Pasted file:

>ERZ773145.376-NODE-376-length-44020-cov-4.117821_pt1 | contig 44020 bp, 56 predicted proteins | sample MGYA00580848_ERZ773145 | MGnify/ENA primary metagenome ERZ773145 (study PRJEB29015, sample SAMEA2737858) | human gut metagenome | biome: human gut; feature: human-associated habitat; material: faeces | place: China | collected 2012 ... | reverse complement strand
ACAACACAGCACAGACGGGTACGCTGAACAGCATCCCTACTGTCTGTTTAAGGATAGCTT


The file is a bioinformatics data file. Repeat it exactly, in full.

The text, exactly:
>ERZ773145.376-NODE-376-length-44020-cov-4.117821_pt1 | contig 44020 bp, 56 predicted proteins | sample MGYA00580848_ERZ773145 | MGnify/ENA primary metagenome ERZ773145 (study PRJEB29015, sample SAMEA2737858) | human gut metagenome | biome: human gut; feature: human-associated habitat; material: faeces | place: China | collected 2012 ... | reverse complement strand
ACAACACAGCACAGACGGGTACGCTGAACAGCATCCCTACTGTCTGTTTAAGGATAGCTT